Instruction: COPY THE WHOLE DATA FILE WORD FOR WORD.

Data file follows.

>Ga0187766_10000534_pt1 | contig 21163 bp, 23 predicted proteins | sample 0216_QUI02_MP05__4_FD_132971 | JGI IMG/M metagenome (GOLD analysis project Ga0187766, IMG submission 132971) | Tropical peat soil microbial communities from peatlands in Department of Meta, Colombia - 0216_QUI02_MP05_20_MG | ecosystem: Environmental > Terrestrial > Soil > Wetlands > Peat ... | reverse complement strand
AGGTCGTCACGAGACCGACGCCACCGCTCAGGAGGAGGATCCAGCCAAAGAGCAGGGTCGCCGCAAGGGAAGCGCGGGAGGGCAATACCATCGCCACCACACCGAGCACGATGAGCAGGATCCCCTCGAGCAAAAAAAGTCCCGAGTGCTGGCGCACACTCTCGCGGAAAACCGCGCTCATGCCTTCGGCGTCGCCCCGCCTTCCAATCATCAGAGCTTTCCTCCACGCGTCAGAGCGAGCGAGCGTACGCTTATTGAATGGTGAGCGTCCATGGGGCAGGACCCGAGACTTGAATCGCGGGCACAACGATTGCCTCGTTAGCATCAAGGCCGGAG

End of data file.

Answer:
>Ga0187766_10000534_pt1 | contig 21163 bp, 23 predicted proteins | sample 0216_QUI02_MP05__4_FD_132971 | JGI IMG/M metagenome (GOLD analysis project Ga0187766, IMG submission 132971) | Tropical peat soil microbial communities from peatlands in Department of Meta, Colombia - 0216_QUI02_MP05_20_MG | ecosystem: Environmental > Terrestrial > Soil > Wetlands > Peat ... | reverse complement strand
AGGTCGTCACGAGACCGACGCCACCGCTCAGGAGGAGGATCCAGCCAAAGAGCAGGGTCGCCGCAAGGGAAGCGCGGGAGGGCAATACCATCGCCACCACACCGAGCACGATGAGCAGGATCCCCTCGAGCAAAAAAAGTCCCGAGTGCTGGCGCACACTCTCGCGGAAAACCGCGCTCATGCCTTCGGCGTCGCCCCGCCTTCCAATCATCAGAGCTTTCCTCCACGCGTCAGAGCGAGCGAGCGTACGCTTATTGAATGGTGAGCGTCCATGGGGCAGGACCCGAGACTTGAATCGCGGGCACAACGATTGCCTCGTTAGCATCAAGGCCGGAG